Nick of Time is my fourth book published, and one of my favorites. It started it’s life as a project I did for National Novel Writing Month.
Nick has to save people. Every. Damn. Day.
Nick Callaghan’s life has become an exhausting series of strange coincidences. Wherever he goes, Nick finds himself in a position to help others when they need it most. From foiling an armed stalker to grabbing a child in a broken roller-coaster car, Nick’s life is constant chaos. He has no idea what sort of force could have turned him into the world’s guardian angel, but he wants it to stop. There’s only one person who knows what Irish legend he’s fallen afoul of, but Grandmother isn’t talking.
Amazon Reviewer, Blue Dolphin, had this to say about Nick of Time:
A delightful fantasy mixing reality in contemporary Indiana with the ancient legendary world of the Fae on a green Irish hillside. Nick is your average good guy. For unknown reasons, he has had to rescue people (and animals) in dire need since the age of eighteen. He has trained himself for this unwanted part-time job by taking First-Aid, CPR and self-defence courses, since breaking up fights is also in his unofficial job description. Being an everyday unsung hero is all very well, but the stress and physical effort is making Nick exhausted and depressed. According to his grandmother, the solution to his problems lies in a sleepy town in Ireland, the land of his ancestors, where more amazing rescues and adventures await him.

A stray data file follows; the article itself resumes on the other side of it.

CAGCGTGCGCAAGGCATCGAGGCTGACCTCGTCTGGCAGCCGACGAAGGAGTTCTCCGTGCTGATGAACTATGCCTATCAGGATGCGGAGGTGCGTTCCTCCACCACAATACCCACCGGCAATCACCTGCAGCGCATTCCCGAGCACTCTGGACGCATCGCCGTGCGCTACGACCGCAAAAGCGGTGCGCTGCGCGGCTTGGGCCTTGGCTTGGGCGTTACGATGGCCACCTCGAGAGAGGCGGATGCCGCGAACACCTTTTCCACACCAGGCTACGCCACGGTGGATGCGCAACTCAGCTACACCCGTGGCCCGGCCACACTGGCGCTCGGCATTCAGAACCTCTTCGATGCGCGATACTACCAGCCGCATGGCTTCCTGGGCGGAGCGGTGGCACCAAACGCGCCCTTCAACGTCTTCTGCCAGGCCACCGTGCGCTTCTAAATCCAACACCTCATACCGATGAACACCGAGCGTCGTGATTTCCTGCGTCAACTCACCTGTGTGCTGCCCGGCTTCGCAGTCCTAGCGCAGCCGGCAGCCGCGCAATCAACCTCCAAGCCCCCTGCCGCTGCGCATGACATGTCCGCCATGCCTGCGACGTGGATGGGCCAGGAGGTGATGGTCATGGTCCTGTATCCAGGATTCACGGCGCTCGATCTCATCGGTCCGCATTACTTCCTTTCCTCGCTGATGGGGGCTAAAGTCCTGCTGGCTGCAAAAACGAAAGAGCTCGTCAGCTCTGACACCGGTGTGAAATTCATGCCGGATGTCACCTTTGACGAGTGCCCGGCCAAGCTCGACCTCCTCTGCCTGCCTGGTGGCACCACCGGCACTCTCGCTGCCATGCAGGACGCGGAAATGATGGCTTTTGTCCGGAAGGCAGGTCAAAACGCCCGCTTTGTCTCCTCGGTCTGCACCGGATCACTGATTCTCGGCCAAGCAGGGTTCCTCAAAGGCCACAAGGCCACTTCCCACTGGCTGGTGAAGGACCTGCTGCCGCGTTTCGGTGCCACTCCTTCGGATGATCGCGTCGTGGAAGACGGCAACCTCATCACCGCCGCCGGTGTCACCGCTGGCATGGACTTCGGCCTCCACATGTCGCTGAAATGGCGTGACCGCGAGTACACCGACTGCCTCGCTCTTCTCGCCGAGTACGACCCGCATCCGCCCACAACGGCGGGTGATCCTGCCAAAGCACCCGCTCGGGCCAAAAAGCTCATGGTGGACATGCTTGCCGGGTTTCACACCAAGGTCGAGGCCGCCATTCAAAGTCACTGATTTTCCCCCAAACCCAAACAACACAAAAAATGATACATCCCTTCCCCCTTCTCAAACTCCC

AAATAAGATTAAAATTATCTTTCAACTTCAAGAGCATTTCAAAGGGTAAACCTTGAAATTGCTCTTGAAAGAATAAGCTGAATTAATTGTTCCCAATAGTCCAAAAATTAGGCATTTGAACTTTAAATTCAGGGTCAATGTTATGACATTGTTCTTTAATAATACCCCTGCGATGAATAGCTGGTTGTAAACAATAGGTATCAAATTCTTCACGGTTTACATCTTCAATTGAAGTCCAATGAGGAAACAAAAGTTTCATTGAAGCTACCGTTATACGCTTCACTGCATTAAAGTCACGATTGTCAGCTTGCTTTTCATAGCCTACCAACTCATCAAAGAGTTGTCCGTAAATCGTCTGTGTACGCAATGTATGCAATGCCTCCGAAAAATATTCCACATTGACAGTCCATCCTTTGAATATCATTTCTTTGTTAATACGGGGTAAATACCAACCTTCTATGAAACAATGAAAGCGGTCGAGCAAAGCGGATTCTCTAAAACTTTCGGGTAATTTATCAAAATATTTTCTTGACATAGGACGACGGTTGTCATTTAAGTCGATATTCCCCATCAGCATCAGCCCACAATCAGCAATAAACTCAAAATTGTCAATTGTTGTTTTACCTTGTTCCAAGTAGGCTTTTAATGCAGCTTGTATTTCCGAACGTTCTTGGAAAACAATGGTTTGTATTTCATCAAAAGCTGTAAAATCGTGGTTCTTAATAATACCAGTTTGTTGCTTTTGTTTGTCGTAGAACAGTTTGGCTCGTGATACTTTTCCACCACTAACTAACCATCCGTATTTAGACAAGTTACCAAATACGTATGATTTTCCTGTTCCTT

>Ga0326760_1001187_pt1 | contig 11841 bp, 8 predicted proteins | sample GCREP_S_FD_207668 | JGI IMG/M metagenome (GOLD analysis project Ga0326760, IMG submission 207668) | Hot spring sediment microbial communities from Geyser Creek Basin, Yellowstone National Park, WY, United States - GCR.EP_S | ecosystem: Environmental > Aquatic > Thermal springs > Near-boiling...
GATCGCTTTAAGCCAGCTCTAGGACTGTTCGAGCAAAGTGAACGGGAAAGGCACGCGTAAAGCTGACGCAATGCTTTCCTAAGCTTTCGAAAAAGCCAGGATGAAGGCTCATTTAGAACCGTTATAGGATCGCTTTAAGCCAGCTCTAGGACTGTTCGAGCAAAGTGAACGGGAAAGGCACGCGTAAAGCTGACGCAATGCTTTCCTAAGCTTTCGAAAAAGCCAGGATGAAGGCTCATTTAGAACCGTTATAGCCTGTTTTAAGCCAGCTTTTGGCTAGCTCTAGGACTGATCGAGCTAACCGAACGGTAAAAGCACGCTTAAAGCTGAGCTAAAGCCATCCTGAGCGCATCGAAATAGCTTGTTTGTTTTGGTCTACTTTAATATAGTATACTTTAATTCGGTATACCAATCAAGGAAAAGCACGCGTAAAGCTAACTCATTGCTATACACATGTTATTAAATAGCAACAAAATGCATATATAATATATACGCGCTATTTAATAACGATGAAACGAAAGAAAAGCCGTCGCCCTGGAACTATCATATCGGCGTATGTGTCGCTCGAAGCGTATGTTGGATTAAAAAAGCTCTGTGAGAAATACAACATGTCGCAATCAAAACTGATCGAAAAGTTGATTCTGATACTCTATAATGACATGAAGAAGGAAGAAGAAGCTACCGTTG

The charm of this story is in the character of Nick himself. He’s solidly dependable, but comically reticent. Saving lives is so much a part of his life that his extended family now take it for granted. After he rescues his pretty neighbour from a crazed admirer who is stalking her, Nick gains a formidable ally and a new love interest.
The story is narrated in the first person and present tense, which gives it compelling immediacy. We are right there with Nick every moment of his crazy existence, and get to experience the curious time slowing that heralds each new crisis. The pace is steady but sustained as Nick moves from one rescue to the next; there are so many exciting situations, but my favourite is the airplane intervention, which I found highly dramatic. Once the action moves to Ireland, the gentle supernatural elements seep in, and I loved the depiction of the Fair Folk in all their harsh capriciousness. Strong world-building, good character depictions, and terrific dialogue. An original and intriguing tale, beautifully written and suitable for the widest audience.